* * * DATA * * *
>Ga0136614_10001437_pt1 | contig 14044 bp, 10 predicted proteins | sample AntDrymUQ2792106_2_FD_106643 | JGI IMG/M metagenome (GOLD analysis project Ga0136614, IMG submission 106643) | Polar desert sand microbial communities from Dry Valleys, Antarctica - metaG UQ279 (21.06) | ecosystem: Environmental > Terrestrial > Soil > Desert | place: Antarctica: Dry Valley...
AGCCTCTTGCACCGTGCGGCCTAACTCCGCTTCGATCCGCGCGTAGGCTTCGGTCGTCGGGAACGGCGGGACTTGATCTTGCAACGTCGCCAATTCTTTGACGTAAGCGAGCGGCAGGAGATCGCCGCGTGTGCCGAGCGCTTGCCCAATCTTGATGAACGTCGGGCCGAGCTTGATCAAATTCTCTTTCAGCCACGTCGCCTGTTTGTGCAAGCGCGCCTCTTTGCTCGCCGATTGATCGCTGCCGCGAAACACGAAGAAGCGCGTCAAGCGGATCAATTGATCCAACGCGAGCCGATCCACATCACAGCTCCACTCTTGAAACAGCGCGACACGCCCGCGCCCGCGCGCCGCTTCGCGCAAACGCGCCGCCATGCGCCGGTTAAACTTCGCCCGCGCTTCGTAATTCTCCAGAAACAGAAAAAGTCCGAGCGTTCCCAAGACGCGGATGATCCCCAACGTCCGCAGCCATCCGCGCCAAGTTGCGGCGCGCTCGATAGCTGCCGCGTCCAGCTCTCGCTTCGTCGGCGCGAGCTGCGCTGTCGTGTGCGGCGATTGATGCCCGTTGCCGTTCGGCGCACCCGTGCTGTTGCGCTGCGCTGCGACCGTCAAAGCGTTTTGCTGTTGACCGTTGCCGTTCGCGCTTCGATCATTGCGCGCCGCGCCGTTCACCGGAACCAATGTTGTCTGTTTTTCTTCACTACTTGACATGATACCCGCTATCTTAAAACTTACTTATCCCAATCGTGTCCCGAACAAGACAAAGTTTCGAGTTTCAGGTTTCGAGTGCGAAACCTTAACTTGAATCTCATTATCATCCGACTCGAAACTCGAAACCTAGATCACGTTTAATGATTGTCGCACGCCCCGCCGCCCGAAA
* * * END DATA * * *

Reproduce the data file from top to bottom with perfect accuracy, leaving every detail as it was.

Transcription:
>Ga0136614_10001437_pt1 | contig 14044 bp, 10 predicted proteins | sample AntDrymUQ2792106_2_FD_106643 | JGI IMG/M metagenome (GOLD analysis project Ga0136614, IMG submission 106643) | Polar desert sand microbial communities from Dry Valleys, Antarctica - metaG UQ279 (21.06) | ecosystem: Environmental > Terrestrial > Soil > Desert | place: Antarctica: Dry Valley...
AGCCTCTTGCACCGTGCGGCCTAACTCCGCTTCGATCCGCGCGTAGGCTTCGGTCGTCGGGAACGGCGGGACTTGATCTTGCAACGTCGCCAATTCTTTGACGTAAGCGAGCGGCAGGAGATCGCCGCGTGTGCCGAGCGCTTGCCCAATCTTGATGAACGTCGGGCCGAGCTTGATCAAATTCTCTTTCAGCCACGTCGCCTGTTTGTGCAAGCGCGCCTCTTTGCTCGCCGATTGATCGCTGCCGCGAAACACGAAGAAGCGCGTCAAGCGGATCAATTGATCCAACGCGAGCCGATCCACATCACAGCTCCACTCTTGAAACAGCGCGACACGCCCGCGCCCGCGCGCCGCTTCGCGCAAACGCGCCGCCATGCGCCGGTTAAACTTCGCCCGCGCTTCGTAATTCTCCAGAAACAGAAAAAGTCCGAGCGTTCCCAAGACGCGGATGATCCCCAACGTCCGCAGCCATCCGCGCCAAGTTGCGGCGCGCTCGATAGCTGCCGCGTCCAGCTCTCGCTTCGTCGGCGCGAGCTGCGCTGTCGTGTGCGGCGATTGATGCCCGTTGCCGTTCGGCGCACCCGTGCTGTTGCGCTGCGCTGCGACCGTCAAAGCGTTTTGCTGTTGACCGTTGCCGTTCGCGCTTCGATCATTGCGCGCCGCGCCGTTCACCGGAACCAATGTTGTCTGTTTTTCTTCACTACTTGACATGATACCCGCTATCTTAAAACTTACTTATCCCAATCGTGTCCCGAACAAGACAAAGTTTCGAGTTTCAGGTTTCGAGTGCGAAACCTTAACTTGAATCTCATTATCATCCGACTCGAAACTCGAAACCTAGATCACGTTTAATGATTGTCGCACGCCCCGCCGCCCGAAA